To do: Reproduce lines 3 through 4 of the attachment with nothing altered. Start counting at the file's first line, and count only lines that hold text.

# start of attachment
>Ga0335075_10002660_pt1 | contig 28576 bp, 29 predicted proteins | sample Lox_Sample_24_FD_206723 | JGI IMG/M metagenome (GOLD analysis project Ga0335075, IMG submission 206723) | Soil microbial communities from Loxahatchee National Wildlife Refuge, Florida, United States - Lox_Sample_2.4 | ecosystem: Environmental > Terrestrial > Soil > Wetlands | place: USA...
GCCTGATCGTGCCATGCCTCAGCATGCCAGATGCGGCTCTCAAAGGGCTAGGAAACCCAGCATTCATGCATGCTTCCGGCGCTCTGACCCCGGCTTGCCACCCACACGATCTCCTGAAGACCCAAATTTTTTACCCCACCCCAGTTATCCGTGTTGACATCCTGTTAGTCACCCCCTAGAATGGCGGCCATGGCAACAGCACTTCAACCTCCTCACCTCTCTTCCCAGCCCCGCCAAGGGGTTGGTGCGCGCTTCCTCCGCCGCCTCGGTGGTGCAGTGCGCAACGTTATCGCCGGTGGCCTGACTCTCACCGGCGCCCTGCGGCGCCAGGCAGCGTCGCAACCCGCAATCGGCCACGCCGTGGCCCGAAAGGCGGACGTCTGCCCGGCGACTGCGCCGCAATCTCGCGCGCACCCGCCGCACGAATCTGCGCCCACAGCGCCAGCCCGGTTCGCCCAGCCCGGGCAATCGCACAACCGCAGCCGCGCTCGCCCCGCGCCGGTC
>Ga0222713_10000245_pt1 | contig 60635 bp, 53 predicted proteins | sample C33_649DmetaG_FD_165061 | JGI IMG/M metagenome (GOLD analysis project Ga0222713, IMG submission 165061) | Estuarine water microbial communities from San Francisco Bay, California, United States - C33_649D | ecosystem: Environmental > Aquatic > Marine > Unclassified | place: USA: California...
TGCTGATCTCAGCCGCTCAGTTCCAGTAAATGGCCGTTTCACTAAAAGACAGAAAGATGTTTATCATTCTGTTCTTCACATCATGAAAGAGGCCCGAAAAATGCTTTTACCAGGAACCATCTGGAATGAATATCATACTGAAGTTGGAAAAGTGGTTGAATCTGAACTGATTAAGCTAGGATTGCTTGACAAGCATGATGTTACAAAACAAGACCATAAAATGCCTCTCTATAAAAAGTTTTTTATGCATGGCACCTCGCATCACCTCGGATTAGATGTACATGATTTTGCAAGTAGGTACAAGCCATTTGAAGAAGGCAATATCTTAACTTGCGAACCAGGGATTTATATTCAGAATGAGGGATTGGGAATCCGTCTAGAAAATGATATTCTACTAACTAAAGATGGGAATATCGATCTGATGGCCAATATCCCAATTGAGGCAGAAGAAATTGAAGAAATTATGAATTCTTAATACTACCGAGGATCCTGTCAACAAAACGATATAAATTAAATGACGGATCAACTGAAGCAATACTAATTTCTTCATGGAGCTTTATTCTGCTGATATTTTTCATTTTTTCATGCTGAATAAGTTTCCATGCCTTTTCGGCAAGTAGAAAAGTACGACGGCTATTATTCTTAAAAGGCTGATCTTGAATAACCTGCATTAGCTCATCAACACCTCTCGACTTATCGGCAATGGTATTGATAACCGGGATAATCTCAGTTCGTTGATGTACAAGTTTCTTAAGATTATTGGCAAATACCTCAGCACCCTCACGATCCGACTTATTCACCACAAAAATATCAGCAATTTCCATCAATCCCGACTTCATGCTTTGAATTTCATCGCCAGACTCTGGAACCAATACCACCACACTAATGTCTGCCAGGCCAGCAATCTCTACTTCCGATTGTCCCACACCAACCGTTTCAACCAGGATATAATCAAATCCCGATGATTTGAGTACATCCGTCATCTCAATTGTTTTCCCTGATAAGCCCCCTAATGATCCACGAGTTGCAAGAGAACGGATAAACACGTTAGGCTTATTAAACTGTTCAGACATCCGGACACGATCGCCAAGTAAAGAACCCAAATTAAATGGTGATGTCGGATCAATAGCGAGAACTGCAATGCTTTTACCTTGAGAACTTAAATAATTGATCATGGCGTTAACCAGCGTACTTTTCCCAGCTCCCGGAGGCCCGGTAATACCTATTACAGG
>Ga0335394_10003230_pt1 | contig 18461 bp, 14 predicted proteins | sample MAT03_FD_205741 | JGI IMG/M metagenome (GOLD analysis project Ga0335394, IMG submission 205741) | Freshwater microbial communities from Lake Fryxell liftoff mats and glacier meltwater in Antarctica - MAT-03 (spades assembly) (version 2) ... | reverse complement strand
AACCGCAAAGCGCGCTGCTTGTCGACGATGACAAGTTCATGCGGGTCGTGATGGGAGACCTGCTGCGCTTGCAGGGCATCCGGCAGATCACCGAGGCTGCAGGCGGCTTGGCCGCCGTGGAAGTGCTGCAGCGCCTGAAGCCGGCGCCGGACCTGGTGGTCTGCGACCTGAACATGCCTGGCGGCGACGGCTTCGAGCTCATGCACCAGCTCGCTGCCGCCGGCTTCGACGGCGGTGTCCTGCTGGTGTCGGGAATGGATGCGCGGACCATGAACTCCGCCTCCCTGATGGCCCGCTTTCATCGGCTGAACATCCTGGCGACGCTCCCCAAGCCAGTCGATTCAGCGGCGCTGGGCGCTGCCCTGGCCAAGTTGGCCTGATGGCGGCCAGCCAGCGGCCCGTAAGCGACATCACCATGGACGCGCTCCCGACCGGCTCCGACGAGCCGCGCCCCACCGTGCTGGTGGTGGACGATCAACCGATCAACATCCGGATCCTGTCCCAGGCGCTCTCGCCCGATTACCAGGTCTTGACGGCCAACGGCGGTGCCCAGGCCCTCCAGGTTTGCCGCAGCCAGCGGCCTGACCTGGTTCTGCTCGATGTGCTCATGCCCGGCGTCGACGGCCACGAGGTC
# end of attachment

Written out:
>Ga0222713_10000245_pt1 | contig 60635 bp, 53 predicted proteins | sample C33_649DmetaG_FD_165061 | JGI IMG/M metagenome (GOLD analysis project Ga0222713, IMG submission 165061) | Estuarine water microbial communities from San Francisco Bay, California, United States - C33_649D | ecosystem: Environmental > Aquatic > Marine > Unclassified | place: USA: California...
TGCTGATCTCAGCCGCTCAGTTCCAGTAAATGGCCGTTTCACTAAAAGACAGAAAGATGTTTATCATTCTGTTCTTCACATCATGAAAGAGGCCCGAAAAATGCTTTTACCAGGAACCATCTGGAATGAATATCATACTGAAGTTGGAAAAGTGGTTGAATCTGAACTGATTAAGCTAGGATTGCTTGACAAGCATGATGTTACAAAACAAGACCATAAAATGCCTCTCTATAAAAAGTTTTTTATGCATGGCACCTCGCATCACCTCGGATTAGATGTACATGATTTTGCAAGTAGGTACAAGCCATTTGAAGAAGGCAATATCTTAACTTGCGAACCAGGGATTTATATTCAGAATGAGGGATTGGGAATCCGTCTAGAAAATGATATTCTACTAACTAAAGATGGGAATATCGATCTGATGGCCAATATCCCAATTGAGGCAGAAGAAATTGAAGAAATTATGAATTCTTAATACTACCGAGGATCCTGTCAACAAAACGATATAAATTAAATGACGGATCAACTGAAGCAATACTAATTTCTTCATGGAGCTTTATTCTGCTGATATTTTTCATTTTTTCATGCTGAATAAGTTTCCATGCCTTTTCGGCAAGTAGAAAAGTACGACGGCTATTATTCTTAAAAGGCTGATCTTGAATAACCTGCATTAGCTCATCAACACCTCTCGACTTATCGGCAATGGTATTGATAACCGGGATAATCTCAGTTCGTTGATGTACAAGTTTCTTAAGATTATTGGCAAATACCTCAGCACCCTCACGATCCGACTTATTCACCACAAAAATATCAGCAATTTCCATCAATCCCGACTTCATGCTTTGAATTTCATCGCCAGACTCTGGAACCAATACCACCACACTAATGTCTGCCAGGCCAGCAATCTCTACTTCCGATTGTCCCACACCAACCGTTTCAACCAGGATATAATCAAATCCCGATGATTTGAGTACATCCGTCATCTCAATTGTTTTCCCTGATAAGCCCCCTAATGATCCACGAGTTGCAAGAGAACGGATAAACACGTTAGGCTTATTAAACTGTTCAGACATCCGGACACGATCGCCAAGTAAAGAACCCAAATTAAATGGTGATGTCGGATCAATAGCGAGAACTGCAATGCTTTTACCTTGAGAACTTAAATAATTGATCATGGCGTTAACCAGCGTACTTTTCCCAGCTCCCGGAGGCCCGGTAATACCTATTACAGG